When Strava released its activity heatmap last year, it was quite proud of how many people have used the app to record their jogs and runs. It boasted of having 6 times more data, over a billion activities, and having the largest, richest, and most beautiful data set of its kind. Unfortunately, that is now landing it in a bit of a security controversy involving the world’s most secretive organizations: military forces. Because in tracking users’ routes and locations, Strava may have inadvertently also revealed the location of some of the army bases around the world, especially some secret ones from the US.
To be fair, Strava isn’t exactly at fault. Its technology is just doing what it’s supposed to do, helping users keep track of their activities, specifically exercise like running and jogging. Those not only include data such as time and number of steps but, for GPS-equipped devices, even their location and routes. But when those users include military personnel stationed in bases, and such users aren’t at all aware of the implications, then it becomes a rather worrying mess for governments.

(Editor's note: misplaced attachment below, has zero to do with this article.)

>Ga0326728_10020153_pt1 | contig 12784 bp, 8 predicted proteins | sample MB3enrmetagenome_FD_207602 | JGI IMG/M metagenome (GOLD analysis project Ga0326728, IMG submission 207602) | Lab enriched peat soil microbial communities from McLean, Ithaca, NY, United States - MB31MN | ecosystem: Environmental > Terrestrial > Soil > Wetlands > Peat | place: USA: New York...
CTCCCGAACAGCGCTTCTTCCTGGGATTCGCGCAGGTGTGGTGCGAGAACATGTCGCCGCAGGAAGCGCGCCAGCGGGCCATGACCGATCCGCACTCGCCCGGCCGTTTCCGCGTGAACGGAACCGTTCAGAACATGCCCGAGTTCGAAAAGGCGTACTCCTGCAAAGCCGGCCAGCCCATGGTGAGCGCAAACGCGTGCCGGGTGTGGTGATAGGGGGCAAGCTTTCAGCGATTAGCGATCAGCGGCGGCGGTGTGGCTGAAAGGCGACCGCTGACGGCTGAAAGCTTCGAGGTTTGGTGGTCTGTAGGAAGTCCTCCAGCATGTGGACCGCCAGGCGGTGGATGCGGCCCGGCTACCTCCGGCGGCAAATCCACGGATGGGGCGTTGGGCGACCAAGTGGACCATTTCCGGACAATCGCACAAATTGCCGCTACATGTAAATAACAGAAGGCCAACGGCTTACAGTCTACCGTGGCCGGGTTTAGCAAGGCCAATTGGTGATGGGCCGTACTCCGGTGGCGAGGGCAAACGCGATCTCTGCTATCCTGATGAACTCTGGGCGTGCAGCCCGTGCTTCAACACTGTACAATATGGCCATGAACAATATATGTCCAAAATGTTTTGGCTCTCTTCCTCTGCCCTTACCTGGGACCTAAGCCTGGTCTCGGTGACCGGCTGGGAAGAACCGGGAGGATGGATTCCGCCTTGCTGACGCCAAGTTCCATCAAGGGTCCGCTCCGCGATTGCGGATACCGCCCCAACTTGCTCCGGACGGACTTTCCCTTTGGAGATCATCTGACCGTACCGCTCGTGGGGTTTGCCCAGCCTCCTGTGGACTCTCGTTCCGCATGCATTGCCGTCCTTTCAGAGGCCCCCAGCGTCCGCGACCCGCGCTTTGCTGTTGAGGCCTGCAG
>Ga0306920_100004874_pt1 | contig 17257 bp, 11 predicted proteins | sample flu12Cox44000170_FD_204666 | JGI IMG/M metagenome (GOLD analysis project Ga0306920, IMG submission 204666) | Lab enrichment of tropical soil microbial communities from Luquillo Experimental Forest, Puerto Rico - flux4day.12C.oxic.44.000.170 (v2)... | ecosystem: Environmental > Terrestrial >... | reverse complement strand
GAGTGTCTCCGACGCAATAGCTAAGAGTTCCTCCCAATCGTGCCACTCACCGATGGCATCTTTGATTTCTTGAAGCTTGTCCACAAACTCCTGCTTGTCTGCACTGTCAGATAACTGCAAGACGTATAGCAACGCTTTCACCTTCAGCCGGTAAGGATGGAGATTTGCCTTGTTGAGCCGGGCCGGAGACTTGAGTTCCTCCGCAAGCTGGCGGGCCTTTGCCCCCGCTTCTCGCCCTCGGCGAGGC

Strava’s heatmaps, for example, show markers in Syria and Russia for known US bases. And it isn’t just the US either. Thousands of British military personnel have also contributed to “lighting up” areas like RAF Mount Pleasant in the Falkland Islands, Lake Macphee and Gull Island Pond, just to name a few.
Perhaps even more worrying than just divulging location is that these heatmaps can also reveal the bases’ layouts. Although we pretty much have satellite mapping to thank for showing some of those areas, the biking or running routes of Strava users also reveal roads and pathways. Sensitive information that might be useful for those with less than innocent purposes.
On the other hand, Strava could have also been more careful in releasing such information. They probably did some auditing of the maps to pick out the highlights so they could have spent some time to make sure sensitive data isn’t included. And if that weren’t feasible because of a lack of human eyes, it might be a good opportunity to bring in the machine learning technologies very much hyped these days.
SOURCE: The Guardian